Shakespeare’s Love’s Labour’s Lost, 1598 vs. Match.Com, 2015

Culture Watch
tags: theater reviews, Loves Labours Lost

Bruce Chadwick lectures on history and film at Rutgers University in New Jersey. He also teaches writing at New Jersey City University. He holds his PhD from Rutgers and was a former editor for the New York Daily News. Mr. Chadwick can be reached at

At the start of William Shakespeare’s delightful comedy, Love’s Labour’s Lost, the King of Navarre convinces three of his fellow bachelor friends that they need to get out of town, hide out in the forest, study their scholarly works and, most importantly, swear off women for three years.

That’s right. Three Years.

They do it, too!

Well, they try to do it. Right after they arrive at the King’s forest park enclave, four gorgeous single French women, unannounced, arrive. What to do? The men have to talk to the women, but they do so hiding their faces behind their books in a really hilarious scene. Maybe this is a new meet and greet tactic for Match.Com, the online dating service of contemporary America.

The fearsome foursome are dedicated to their vow to avoid women at all cost but can’t get away from the lovelies who have glided into their lives. They decide to lie to each other about the girls but send them love letters. They get an emissary to take the letters to the women and the letters all go to the wrong ones. This sets off a chain reaction in which everybody mistakes everybody for somebody else.

This latest version of Love’s Labour’s Lost, that opened Wednesday at the Shakespeare Theatre of New Jersey, in Madison, produced on its outdoor stage at St. Elizabeth’s College, is a wondrous romp through the last decade of the sixteenth century. It is majestically directed by Brian Crowe, who not only keeps the action moving, but comes up with marvelous theatrical inventions to keep the audience roaring. The best is his “Cupid’s Relay.” An actor yells out ‘Cupid’s Relay,” a second actor holds up a big sign that says “Cupid’s Relay’ and then Cupid chases a guy who is chasing a girl around the stage. They do this every ten minutes or so, without warning, and the audience howls in delight.

Director Crow gets superb acting from all in this merry chase through the woods. The four scholars, who swoon for the women faster than they can turn a page in their history books, are well-played by Jonathan Raviv (the King), Ben Jacoby (Berowne), Aaron McDaniel (Longaville) and Austin Ku (Dumaine).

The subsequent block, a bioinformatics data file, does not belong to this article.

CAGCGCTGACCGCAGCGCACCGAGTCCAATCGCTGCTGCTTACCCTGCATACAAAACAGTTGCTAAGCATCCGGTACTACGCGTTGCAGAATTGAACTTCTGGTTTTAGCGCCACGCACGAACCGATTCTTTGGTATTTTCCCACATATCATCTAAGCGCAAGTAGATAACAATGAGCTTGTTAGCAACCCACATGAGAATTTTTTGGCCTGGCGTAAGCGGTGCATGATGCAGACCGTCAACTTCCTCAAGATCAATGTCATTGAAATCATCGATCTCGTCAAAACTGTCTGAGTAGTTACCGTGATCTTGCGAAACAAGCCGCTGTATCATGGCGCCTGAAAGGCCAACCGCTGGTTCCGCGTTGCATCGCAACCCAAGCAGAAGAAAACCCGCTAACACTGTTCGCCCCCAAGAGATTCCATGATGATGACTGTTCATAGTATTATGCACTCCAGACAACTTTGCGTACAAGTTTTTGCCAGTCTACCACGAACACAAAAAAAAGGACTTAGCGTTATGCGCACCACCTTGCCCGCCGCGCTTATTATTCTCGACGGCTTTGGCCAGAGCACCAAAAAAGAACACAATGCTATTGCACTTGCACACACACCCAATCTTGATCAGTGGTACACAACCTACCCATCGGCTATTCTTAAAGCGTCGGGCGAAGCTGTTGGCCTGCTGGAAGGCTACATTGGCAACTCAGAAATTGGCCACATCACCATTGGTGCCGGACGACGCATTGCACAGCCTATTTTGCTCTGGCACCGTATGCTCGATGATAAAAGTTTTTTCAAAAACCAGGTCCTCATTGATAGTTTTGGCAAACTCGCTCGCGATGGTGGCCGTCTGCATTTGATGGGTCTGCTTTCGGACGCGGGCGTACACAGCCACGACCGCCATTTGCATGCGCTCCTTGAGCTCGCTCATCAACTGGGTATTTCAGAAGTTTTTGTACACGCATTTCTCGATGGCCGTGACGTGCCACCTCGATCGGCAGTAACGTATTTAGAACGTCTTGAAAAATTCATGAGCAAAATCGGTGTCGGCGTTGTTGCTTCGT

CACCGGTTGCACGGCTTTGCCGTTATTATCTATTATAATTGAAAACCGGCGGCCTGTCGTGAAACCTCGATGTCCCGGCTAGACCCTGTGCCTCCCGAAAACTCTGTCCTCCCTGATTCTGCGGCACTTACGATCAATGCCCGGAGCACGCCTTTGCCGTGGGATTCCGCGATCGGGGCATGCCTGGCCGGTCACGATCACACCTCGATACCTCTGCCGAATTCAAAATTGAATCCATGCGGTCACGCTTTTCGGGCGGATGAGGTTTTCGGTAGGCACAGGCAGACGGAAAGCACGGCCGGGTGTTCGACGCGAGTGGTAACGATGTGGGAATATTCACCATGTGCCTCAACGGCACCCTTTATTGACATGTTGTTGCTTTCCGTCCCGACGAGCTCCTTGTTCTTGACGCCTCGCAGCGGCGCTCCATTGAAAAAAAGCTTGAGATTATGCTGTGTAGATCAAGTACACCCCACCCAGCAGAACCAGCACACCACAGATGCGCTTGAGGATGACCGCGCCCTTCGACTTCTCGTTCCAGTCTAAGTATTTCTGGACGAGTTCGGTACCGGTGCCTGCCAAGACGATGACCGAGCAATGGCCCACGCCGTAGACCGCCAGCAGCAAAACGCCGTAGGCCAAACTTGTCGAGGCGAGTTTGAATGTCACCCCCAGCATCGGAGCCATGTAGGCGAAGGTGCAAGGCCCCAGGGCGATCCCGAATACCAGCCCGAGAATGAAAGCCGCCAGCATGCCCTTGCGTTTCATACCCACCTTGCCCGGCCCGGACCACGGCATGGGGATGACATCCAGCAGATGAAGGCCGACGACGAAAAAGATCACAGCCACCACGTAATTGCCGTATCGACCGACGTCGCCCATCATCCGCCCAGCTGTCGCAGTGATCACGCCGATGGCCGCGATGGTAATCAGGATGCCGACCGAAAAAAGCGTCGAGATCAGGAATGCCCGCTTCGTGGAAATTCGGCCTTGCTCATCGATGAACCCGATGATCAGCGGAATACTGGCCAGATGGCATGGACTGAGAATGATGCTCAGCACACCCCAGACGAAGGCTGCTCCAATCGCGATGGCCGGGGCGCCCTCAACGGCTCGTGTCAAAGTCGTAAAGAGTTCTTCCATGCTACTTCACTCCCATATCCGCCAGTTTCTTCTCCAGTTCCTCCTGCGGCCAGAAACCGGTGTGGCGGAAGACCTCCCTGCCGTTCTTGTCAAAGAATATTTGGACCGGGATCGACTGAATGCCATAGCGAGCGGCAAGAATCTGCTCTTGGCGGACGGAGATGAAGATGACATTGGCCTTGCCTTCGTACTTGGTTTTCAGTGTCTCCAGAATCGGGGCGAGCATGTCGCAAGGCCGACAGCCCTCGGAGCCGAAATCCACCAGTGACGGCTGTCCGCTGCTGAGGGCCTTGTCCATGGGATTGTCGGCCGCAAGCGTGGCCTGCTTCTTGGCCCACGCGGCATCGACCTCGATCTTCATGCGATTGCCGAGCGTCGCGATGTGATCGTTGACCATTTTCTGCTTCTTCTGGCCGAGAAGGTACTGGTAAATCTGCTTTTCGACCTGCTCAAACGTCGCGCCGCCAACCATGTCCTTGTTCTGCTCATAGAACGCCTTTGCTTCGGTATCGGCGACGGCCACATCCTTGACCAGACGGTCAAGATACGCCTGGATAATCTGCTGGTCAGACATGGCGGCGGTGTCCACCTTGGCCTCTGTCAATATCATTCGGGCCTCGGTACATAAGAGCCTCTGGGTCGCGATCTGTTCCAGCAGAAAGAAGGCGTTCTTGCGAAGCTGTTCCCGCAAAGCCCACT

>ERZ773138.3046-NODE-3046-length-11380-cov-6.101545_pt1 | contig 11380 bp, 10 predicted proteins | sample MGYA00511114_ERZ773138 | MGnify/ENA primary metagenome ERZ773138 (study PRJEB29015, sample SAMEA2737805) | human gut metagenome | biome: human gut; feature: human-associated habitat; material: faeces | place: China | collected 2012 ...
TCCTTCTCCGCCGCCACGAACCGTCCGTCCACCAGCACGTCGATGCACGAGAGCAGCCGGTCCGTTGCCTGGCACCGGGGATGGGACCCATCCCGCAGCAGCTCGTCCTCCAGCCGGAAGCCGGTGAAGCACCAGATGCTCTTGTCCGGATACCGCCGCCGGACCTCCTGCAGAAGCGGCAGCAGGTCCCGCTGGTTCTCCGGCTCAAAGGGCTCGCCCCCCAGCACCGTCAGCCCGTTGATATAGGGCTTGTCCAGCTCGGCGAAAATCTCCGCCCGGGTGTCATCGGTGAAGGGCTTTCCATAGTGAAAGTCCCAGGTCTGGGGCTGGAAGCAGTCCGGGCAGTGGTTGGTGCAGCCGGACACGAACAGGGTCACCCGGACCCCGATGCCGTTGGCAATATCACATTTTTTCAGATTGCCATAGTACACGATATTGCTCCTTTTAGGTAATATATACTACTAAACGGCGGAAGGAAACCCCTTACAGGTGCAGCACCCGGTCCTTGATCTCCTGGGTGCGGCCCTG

The women are led by the Princess of France, played by Jesmille Darbouze. In her traveling group are Kristen Kittel as Katherine, Susan Maris as Rosaline, and Carrie Walsh as Maria. Rebecca Gomberg is the jaunty country wench Jaquenetta, Connor Carew is wonderful as Costard, a forest rustic and clown

It is one of the Bard’s most popular plays. Recently, it has been set in World War I and staged as a wild musical. The Shakespeare Theatre of New Jersey plays it straight, circa 1598, when it was first performed, and it works, and works very well.

The real professionalism of the play shows in the careful way in which Crowe directs the emotional dueling of the actors as the men and women spar with each other time after time. The men are often oafish, the women shrewish and the wit bounces off the hedges on stage. The eight key players are surrounded by a second troupe of performers, local personalities in Navarre’s forest, who compliment the lovers nicely.

There are no dense Shakespearean conversations in the play, not a single “once more into the breach.” No royal feuds or suicides. All you have is endless mirth and some witty word games. The scene in which the four men play bungling Russians is very funny. Even Vladimir Putin would take time out from scaring everybody to laugh at it.

The play runs just under two hours, but the time flies by. The 500 year old play is as fresh as a daytime TV soap opera and as sophisticated as an Emmy Award winning comedy. It is a play totally invented by Shakespeare. There are no connections to history or literature in it. The fictional country of Navarre and its troubled King just burst out of his imagination and spilled over on to the page of the play. You do miss the history he might have written, as he has written in just about all his other plays, but you too hard to miss it that much.

Will the men and women hook up at the end?

Will the men still have to wait three long years for some romance?

Who will win Cupid’s Relay?

PRODUCTION: The play is produced by the Shakespeare Theatre of New Jersey. Sets: Charlie Calvert, Costumes: Nikki Delhomme, Lighting: Hamilton E.S. Smith, Sound: William Koch. The play is directed by Brian B. Crowe. The play runs through July 26.

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